Each week, spiritual teacher Deepak Chopra responds to Oprah.com users' questions with enlightening advice to help them live their best lives.
Q: I had the privilege of hearing you speak at the Ethical Society of St. Louis in October 2009. I have read a lot of your material and know we have to find our dharma in this life. In 35 years of working, I have been laid off—through no fault of my own—five times and now cannot seem to "attract" a job. I have to live with friends, and no matter how many applications, letters and resumes I send, nothing seems to happen. I am truly confused on what my dharma is. Others seem to have known since they were children, but I have yet to find it at this late age. Can you help? Thanks!
— Julie H., Ballwin, Missouri
I deeply sympathize with your plight, which is shared today by millions of older workers. Finding your dharma doesn't have to be confined to finding a satisfying line of work. While the word "dharma" tends to be used that way in Indian society, where by tradition the family dharma passed the same kind of work from father to son, in modern America we are accustomed to the very opposite. Desiring freedom of movement and the right to change jobs frequently, conditions have led to job insecurity—it's the price we pay for high levels of creativity, entrepreneurship, social mobility and the absence of a safety net.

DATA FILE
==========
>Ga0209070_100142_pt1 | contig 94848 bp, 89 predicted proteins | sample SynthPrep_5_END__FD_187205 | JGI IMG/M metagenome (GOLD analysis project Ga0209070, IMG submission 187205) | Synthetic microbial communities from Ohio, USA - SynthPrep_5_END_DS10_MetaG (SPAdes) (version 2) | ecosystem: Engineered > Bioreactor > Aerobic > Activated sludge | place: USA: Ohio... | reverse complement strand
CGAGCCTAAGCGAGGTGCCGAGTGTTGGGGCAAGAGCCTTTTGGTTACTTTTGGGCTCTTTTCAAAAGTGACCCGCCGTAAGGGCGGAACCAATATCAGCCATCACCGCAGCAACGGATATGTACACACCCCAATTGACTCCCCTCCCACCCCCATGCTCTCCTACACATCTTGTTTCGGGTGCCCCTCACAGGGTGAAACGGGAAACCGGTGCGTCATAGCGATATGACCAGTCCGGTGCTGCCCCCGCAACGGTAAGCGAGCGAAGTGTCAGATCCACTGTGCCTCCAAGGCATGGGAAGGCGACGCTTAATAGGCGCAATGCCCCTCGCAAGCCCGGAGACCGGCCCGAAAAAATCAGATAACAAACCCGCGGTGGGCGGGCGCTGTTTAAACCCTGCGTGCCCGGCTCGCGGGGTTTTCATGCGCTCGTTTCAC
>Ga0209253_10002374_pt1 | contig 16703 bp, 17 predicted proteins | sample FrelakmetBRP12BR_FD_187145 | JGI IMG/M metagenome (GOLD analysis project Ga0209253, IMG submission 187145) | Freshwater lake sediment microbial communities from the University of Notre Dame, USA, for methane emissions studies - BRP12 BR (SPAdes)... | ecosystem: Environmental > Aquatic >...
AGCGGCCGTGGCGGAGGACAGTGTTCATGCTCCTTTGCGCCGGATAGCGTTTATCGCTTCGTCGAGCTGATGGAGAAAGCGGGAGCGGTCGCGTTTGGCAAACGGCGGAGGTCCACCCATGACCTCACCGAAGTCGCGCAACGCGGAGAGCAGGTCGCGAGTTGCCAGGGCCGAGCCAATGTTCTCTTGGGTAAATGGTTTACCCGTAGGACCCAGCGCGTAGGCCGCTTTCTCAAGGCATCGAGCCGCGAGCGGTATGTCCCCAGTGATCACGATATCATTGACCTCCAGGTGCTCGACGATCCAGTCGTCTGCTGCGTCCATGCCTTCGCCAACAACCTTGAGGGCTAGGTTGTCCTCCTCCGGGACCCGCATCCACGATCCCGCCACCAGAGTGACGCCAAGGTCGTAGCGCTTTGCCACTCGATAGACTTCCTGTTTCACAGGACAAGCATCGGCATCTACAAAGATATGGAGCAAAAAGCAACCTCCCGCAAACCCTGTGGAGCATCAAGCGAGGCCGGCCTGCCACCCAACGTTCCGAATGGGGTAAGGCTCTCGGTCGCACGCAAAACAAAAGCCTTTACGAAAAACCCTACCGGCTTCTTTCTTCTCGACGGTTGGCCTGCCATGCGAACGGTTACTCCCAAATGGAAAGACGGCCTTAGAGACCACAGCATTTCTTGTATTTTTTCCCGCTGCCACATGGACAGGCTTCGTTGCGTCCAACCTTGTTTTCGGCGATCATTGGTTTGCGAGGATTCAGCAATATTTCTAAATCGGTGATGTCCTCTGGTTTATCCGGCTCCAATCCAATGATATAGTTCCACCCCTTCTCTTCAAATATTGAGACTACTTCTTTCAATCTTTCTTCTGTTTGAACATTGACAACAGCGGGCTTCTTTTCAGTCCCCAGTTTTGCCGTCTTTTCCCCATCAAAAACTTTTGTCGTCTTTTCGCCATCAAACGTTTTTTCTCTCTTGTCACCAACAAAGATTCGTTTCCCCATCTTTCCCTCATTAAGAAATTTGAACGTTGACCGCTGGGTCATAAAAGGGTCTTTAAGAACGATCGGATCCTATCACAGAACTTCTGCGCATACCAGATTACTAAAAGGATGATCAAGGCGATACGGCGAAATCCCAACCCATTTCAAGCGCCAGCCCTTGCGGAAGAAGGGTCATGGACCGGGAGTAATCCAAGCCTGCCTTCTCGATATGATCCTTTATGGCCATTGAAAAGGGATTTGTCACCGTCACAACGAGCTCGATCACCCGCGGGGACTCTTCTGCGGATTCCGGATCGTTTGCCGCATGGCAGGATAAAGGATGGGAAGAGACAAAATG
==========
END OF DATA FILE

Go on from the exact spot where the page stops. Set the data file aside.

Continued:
Realize, first of all, that being out of a job is due to these social factors. Plenty of workers who loved their jobs and felt they had found their dharma have also been laid off. There is no personal spiritual significance to this, even though it says a great deal about collective consciousness at this moment. What you need to do in such a crisis is avoid blaming yourself or feeling victimized. Dharma is found inside, but when external events are distressing, it's hard to go inward without confronting feelings of anxiety and hopelessness.
Therefore, I'd advise you to focus on inner healing, not on finding your dharma. That can wait until you are feeling better. Stressful as it is to be unemployed, you still have the means to be centered and secure inside. Seek out help in this regard. Even without funds, there are public outreach programs, religious organizations and friends who can help you to find comfort. Look hard enough and you will find someone who can guide you on the path to self-confidence. Once you feel you are safe emotionally, which takes focus and patience, then looking for your life's fulfillment is the next challenge.